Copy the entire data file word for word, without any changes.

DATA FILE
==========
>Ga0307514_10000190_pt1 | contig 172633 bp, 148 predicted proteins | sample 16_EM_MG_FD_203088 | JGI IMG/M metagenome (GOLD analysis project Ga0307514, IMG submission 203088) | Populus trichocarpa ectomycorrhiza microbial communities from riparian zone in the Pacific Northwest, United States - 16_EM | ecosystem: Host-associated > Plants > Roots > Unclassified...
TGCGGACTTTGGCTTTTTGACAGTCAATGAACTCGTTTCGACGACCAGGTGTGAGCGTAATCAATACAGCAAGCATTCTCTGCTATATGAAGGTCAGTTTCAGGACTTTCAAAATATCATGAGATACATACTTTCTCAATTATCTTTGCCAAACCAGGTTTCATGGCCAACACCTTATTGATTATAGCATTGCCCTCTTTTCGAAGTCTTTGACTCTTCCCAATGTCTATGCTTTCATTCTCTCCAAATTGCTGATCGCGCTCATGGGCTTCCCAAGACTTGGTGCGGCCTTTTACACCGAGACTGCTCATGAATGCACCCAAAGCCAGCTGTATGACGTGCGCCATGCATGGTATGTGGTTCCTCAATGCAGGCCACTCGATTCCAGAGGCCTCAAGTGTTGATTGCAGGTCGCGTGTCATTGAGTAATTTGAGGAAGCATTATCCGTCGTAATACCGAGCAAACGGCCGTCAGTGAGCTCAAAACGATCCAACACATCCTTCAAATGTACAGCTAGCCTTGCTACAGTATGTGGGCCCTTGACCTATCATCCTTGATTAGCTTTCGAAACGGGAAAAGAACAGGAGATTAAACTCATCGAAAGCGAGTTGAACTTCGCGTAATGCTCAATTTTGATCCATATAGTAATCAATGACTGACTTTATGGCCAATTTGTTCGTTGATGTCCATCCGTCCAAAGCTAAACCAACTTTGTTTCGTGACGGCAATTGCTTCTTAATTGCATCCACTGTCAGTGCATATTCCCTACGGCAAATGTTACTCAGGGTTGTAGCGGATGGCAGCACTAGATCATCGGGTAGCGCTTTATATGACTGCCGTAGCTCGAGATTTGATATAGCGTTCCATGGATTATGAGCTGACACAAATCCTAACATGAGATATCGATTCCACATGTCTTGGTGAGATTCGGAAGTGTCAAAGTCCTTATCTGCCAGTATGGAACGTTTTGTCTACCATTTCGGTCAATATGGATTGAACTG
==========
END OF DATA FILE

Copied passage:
>Ga0307514_10000190_pt1 | contig 172633 bp, 148 predicted proteins | sample 16_EM_MG_FD_203088 | JGI IMG/M metagenome (GOLD analysis project Ga0307514, IMG submission 203088) | Populus trichocarpa ectomycorrhiza microbial communities from riparian zone in the Pacific Northwest, United States - 16_EM | ecosystem: Host-associated > Plants > Roots > Unclassified...
TGCGGACTTTGGCTTTTTGACAGTCAATGAACTCGTTTCGACGACCAGGTGTGAGCGTAATCAATACAGCAAGCATTCTCTGCTATATGAAGGTCAGTTTCAGGACTTTCAAAATATCATGAGATACATACTTTCTCAATTATCTTTGCCAAACCAGGTTTCATGGCCAACACCTTATTGATTATAGCATTGCCCTCTTTTCGAAGTCTTTGACTCTTCCCAATGTCTATGCTTTCATTCTCTCCAAATTGCTGATCGCGCTCATGGGCTTCCCAAGACTTGGTGCGGCCTTTTACACCGAGACTGCTCATGAATGCACCCAAAGCCAGCTGTATGACGTGCGCCATGCATGGTATGTGGTTCCTCAATGCAGGCCACTCGATTCCAGAGGCCTCAAGTGTTGATTGCAGGTCGCGTGTCATTGAGTAATTTGAGGAAGCATTATCCGTCGTAATACCGAGCAAACGGCCGTCAGTGAGCTCAAAACGATCCAACACATCCTTCAAATGTACAGCTAGCCTTGCTACAGTATGTGGGCCCTTGACCTATCATCCTTGATTAGCTTTCGAAACGGGAAAAGAACAGGAGATTAAACTCATCGAAAGCGAGTTGAACTTCGCGTAATGCTCAATTTTGATCCATATAGTAATCAATGACTGACTTTATGGCCAATTTGTTCGTTGATGTCCATCCGTCCAAAGCTAAACCAACTTTGTTTCGTGACGGCAATTGCTTCTTAATTGCATCCACTGTCAGTGCATATTCCCTACGGCAAATGTTACTCAGGGTTGTAGCGGATGGCAGCACTAGATCATCGGGTAGCGCTTTATATGACTGCCGTAGCTCGAGATTTGATATAGCGTTCCATGGATTATGAGCTGACACAAATCCTAACATGAGATATCGATTCCACATGTCTTGGTGAGATTCGGAAGTGTCAAAGTCCTTATCTGCCAGTATGGAACGTTTTGTCTACCATTTCGGTCAATATGGATTGAACTG